Money: Life transitions and your finances

By Jo Stephens, Financial Adviser.  As featured in The Country Web 2016 Annual

Life is ever-changing. During our lifetime many aspects of our lives will change, bringing highs and lows of certainty and uncertainty, comfort and fear of the unknown.

There are many agents of change— graduating from high school or university, getting married, having children, changing careers, death of a partner or divorce and retirement. Whether these transitions are expected or out of the blue, each one has the potential to change our lives as we know them.

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‘Change is often angst ridden and emotionally and financially challenging.’

Whilst this angst cannot often be eliminated, forward planning may minimise the impact, particularly financially.

As a financial adviser many people assume my role is solely as an investment adviser, and whilst that is definitely one small but significant facet, my primary role is to explore what is important to my client and understand what it is they wish to achieve. Financial advice is a multifaceted discipline that draws from many different knowledge areas and life experiences. My role includes educating the client so that when they make a decision they are making an informed one that gives them the best possible opportunity for success.

Agents of change

Graduating high school is an exciting time as we take our first steps into the adult world and is a time of great opportunity with many paths open to us. Do we continue with our education? Do we enter the workforce or even take a gap year and explore the world?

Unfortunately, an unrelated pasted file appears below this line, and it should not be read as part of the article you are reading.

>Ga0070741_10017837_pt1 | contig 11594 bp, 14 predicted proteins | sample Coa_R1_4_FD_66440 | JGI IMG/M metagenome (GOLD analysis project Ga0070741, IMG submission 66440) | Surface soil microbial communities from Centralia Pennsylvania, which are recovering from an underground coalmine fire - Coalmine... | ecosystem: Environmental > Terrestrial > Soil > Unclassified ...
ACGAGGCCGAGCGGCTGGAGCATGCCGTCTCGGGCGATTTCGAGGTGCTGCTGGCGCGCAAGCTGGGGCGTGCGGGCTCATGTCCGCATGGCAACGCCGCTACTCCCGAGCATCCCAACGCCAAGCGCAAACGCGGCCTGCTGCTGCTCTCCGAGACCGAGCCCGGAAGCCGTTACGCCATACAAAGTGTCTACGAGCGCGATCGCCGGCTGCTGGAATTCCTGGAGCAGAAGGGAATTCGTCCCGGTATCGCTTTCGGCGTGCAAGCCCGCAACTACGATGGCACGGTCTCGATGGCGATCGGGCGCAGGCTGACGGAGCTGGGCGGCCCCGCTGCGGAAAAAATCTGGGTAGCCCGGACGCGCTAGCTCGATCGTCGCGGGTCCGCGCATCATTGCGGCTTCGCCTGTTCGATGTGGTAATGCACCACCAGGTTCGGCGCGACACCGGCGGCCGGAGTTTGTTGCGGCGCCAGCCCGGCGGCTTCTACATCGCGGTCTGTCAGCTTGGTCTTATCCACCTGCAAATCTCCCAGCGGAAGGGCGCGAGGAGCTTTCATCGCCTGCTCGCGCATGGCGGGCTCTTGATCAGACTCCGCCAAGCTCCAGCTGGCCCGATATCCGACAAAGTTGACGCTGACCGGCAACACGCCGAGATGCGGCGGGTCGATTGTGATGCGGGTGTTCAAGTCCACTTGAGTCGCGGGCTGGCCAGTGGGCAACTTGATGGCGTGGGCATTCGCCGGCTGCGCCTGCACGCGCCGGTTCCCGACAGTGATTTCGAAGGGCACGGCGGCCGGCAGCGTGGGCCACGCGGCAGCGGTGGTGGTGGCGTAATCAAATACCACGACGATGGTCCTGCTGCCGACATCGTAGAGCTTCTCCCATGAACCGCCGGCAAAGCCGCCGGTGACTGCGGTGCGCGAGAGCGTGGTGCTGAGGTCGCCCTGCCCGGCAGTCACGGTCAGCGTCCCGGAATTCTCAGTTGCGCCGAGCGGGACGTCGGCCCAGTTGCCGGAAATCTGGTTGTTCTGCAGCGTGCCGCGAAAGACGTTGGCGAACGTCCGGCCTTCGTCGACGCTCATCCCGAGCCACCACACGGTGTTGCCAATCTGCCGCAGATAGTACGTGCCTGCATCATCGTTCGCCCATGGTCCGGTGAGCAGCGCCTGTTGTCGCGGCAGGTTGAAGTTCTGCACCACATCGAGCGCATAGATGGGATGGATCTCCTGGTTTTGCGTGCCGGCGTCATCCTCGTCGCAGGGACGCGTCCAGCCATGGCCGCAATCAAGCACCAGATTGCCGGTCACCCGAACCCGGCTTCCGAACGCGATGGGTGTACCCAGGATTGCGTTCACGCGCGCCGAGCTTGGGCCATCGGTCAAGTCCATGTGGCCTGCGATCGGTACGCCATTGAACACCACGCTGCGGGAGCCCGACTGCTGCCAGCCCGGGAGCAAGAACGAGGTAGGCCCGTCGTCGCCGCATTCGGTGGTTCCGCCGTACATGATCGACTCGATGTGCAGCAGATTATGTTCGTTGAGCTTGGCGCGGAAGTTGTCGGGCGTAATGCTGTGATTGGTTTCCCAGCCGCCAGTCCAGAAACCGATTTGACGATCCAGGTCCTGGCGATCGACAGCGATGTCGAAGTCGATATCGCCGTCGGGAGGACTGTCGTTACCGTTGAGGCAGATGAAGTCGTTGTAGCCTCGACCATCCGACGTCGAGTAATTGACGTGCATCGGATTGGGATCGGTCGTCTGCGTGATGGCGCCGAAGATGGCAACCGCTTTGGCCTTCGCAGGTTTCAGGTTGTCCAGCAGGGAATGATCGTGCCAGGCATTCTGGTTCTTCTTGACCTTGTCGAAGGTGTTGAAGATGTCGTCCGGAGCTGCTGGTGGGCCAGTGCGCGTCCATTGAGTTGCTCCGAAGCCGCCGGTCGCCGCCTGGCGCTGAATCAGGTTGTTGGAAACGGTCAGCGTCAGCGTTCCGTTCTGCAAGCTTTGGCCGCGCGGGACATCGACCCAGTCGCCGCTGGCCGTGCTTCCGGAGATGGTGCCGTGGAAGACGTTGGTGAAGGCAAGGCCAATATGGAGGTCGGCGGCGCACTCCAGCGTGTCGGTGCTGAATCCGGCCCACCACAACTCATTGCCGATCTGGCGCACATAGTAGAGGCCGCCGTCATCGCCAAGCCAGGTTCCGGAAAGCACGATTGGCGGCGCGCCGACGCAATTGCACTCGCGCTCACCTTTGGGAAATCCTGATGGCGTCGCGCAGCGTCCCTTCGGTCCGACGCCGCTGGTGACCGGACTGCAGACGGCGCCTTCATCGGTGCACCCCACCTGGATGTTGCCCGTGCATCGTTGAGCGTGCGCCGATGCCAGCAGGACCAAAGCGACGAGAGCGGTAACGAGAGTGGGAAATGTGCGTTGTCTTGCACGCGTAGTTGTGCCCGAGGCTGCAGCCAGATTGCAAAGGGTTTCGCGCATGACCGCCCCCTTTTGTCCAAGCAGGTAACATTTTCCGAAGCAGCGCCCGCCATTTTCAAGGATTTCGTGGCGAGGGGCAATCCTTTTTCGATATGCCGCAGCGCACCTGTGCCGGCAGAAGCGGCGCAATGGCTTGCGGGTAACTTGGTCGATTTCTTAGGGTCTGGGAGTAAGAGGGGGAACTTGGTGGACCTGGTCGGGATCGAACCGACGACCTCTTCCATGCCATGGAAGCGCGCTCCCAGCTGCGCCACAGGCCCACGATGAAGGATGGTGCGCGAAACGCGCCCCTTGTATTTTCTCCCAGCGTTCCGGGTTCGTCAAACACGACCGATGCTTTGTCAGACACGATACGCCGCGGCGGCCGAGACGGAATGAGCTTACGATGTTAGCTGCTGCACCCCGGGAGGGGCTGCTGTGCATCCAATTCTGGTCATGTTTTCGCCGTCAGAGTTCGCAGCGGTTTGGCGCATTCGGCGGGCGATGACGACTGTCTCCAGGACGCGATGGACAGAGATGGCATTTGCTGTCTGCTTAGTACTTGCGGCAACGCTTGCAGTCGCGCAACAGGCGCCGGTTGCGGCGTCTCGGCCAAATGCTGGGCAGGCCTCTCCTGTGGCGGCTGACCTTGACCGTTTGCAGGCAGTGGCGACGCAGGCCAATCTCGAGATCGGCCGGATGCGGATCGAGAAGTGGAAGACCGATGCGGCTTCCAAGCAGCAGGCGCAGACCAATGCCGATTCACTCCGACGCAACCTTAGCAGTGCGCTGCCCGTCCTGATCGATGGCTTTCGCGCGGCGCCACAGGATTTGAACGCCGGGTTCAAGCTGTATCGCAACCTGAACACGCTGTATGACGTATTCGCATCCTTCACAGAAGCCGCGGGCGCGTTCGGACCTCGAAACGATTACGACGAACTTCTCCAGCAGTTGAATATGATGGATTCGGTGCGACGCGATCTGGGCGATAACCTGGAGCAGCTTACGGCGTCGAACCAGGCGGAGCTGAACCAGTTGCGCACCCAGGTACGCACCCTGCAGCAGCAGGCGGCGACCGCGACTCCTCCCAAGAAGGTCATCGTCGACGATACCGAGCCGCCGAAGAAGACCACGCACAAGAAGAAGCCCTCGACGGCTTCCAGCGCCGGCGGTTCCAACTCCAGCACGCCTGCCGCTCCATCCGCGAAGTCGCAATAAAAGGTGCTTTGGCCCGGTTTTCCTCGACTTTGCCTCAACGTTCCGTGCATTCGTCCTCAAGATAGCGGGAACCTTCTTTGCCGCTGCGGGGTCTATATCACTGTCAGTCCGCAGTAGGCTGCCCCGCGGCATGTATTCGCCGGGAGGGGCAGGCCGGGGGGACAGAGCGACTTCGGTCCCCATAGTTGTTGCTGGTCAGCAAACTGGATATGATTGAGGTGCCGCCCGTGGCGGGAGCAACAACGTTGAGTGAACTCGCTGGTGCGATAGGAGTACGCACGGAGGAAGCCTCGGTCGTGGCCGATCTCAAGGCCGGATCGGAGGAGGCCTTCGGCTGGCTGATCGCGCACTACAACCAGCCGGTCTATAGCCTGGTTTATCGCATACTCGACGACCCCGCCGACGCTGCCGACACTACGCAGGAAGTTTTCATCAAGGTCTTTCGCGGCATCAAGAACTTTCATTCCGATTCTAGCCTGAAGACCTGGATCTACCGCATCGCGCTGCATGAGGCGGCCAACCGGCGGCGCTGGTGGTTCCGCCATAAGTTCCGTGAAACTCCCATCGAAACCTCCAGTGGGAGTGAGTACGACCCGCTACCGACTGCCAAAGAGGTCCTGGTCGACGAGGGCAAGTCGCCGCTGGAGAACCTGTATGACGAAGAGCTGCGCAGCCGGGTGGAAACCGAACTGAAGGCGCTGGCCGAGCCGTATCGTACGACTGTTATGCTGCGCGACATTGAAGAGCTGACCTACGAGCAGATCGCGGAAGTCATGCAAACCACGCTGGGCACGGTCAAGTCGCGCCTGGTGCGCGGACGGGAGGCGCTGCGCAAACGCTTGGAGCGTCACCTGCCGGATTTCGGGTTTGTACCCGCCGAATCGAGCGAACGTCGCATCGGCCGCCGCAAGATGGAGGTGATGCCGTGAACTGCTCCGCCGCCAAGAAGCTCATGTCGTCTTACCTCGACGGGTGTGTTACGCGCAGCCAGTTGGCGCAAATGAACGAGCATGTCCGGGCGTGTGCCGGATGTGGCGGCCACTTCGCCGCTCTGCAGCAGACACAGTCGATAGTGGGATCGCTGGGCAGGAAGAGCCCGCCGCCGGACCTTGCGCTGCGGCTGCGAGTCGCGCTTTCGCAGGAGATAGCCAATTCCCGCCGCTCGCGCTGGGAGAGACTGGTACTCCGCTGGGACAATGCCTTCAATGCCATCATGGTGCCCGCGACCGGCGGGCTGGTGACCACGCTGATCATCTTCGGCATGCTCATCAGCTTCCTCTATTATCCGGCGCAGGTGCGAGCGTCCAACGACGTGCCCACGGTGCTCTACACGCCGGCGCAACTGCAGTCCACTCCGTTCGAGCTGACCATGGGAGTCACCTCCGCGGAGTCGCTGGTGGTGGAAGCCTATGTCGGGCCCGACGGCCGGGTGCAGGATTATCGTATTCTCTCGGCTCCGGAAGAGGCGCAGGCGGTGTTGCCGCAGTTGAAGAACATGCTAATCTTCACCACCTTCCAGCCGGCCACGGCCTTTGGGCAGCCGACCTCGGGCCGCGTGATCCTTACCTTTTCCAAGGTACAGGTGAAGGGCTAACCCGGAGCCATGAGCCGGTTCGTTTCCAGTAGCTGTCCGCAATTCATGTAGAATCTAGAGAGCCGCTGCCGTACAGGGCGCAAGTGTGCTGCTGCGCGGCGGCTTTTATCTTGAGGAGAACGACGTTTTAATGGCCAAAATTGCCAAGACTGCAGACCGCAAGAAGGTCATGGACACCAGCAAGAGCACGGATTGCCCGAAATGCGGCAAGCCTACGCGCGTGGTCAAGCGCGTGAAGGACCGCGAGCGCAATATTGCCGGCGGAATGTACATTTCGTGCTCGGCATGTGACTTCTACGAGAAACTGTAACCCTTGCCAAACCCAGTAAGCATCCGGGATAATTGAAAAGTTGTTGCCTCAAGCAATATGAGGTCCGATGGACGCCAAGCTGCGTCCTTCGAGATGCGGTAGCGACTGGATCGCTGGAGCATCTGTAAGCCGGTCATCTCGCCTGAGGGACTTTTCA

Once we are past the pain of HSC results and selecting a university, choosing to continue our education may also mean accessing Centrelink payments to assist with accommodation needs and supplies.  How will the course be funded? What will that mean for the future?

Entering the workforce means thinking about superannuation, perhaps a first car, or moving out of home and becoming truly independent for the first time. What is the right way to choose a super account? Why is it important to worry about something that won’t happen for another 40 or 50 years anyway? Budgeting and saving can become a priority to assist in buying that car or to pay rent and other bills.

Choosing to go down the path of a gap year, whether spending the year at home or abroad, also brings in the need for budgeting and saving. A gap year can assist you through the tough decisions of continuing with education or moving into the workforce.

The transition from single to married life is often the beginning of joint finances and perhaps the purchase of a first home. Understanding each partner’s financial philosophy, including budgeting and saving habits can make a big difference.  Protecting your own lifestyle can become a priority.